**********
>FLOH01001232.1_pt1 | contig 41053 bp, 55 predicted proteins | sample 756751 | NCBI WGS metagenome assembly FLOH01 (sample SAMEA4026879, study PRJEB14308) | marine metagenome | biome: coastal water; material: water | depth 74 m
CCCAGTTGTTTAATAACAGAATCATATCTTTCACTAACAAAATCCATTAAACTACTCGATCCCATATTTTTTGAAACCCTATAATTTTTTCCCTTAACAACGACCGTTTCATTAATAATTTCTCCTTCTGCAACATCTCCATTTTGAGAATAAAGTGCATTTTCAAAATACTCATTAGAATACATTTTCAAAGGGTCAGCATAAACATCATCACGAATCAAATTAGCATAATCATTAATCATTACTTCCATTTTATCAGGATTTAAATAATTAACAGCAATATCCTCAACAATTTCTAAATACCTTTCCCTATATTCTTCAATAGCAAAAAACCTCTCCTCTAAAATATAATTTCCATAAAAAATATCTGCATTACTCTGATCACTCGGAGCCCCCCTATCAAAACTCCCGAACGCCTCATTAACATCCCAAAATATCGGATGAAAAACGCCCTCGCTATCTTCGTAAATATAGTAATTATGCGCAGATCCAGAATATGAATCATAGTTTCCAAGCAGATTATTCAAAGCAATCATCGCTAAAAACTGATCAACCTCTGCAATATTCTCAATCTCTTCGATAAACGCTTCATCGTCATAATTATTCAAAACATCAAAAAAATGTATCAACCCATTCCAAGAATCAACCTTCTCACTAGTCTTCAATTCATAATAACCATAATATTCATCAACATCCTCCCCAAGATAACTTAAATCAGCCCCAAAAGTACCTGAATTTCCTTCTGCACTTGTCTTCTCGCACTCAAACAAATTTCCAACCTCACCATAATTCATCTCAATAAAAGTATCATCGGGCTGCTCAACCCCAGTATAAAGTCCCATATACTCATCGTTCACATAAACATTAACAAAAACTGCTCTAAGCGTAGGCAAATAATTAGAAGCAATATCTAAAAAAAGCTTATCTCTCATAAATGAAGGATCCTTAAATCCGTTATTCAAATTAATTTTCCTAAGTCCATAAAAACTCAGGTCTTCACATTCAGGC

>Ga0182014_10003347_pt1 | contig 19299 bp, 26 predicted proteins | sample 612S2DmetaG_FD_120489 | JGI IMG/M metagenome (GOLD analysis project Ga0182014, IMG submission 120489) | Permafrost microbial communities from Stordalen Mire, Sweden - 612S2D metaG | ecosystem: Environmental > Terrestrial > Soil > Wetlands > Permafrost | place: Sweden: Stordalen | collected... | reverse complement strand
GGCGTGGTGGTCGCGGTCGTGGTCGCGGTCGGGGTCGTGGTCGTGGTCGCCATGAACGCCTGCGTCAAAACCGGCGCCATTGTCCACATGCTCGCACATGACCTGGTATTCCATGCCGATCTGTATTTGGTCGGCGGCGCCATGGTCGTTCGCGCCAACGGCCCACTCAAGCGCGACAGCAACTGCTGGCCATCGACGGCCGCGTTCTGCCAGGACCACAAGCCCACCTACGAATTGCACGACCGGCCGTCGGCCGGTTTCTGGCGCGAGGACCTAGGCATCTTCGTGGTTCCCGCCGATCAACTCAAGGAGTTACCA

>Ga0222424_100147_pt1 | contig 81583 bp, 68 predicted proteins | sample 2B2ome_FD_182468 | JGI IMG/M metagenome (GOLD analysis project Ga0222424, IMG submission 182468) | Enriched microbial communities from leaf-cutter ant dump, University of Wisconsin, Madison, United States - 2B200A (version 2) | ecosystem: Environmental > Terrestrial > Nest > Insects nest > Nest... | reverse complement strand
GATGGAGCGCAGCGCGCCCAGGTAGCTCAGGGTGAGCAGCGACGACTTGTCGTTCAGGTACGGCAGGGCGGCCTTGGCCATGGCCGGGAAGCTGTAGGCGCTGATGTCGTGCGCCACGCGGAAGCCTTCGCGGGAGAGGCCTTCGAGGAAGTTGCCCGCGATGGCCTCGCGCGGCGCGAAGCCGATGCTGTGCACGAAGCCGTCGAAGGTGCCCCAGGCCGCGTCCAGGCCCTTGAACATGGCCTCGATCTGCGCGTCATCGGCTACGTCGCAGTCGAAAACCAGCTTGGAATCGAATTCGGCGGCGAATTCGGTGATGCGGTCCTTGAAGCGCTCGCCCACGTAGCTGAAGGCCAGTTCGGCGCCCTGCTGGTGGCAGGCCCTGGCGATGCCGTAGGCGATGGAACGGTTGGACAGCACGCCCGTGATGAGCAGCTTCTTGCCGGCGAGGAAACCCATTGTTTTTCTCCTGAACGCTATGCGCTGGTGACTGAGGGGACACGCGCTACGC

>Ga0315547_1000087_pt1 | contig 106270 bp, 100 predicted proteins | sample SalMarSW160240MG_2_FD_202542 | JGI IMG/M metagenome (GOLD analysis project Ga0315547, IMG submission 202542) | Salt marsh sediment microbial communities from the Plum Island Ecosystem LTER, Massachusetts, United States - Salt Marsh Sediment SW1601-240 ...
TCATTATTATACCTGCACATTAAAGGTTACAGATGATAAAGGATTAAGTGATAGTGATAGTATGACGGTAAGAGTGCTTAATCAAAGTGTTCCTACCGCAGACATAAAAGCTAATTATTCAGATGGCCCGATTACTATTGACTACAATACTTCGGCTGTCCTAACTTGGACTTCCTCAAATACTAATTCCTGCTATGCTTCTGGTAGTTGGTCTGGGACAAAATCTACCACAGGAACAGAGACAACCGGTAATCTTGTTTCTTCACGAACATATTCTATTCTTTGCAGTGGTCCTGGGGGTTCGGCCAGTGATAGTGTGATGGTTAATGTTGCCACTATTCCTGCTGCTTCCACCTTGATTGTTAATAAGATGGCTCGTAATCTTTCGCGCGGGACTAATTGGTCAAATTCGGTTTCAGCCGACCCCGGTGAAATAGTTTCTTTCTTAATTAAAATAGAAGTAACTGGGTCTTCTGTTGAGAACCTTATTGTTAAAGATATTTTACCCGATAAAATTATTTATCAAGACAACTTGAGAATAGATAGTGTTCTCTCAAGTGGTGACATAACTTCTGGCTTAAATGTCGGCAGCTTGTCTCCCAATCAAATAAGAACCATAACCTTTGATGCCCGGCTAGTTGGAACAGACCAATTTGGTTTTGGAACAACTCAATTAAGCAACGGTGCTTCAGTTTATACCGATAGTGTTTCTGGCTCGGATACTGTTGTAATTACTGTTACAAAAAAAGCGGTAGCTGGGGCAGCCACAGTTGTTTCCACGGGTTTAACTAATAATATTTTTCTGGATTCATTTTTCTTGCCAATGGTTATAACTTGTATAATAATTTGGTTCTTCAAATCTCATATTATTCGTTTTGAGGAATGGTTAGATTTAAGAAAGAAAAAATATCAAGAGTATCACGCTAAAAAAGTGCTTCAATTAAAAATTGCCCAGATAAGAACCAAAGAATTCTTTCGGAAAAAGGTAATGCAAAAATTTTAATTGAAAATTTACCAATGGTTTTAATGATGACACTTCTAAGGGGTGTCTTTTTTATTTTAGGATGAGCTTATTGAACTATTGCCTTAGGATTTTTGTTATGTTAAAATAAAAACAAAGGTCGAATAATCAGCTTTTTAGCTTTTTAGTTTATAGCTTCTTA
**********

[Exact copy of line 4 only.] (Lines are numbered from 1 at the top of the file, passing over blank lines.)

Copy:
GGCGTGGTGGTCGCGGTCGTGGTCGCGGTCGGGGTCGTGGTCGTGGTCGCCATGAACGCCTGCGTCAAAACCGGCGCCATTGTCCACATGCTCGCACATGACCTGGTATTCCATGCCGATCTGTATTTGGTCGGCGGCGCCATGGTCGTTCGCGCCAACGGCCCACTCAAGCGCGACAGCAACTGCTGGCCATCGACGGCCGCGTTCTGCCAGGACCACAAGCCCACCTACGAATTGCACGACCGGCCGTCGGCCGGTTTCTGGCGCGAGGACCTAGGCATCTTCGTGGTTCCCGCCGATCAACTCAAGGAGTTACCA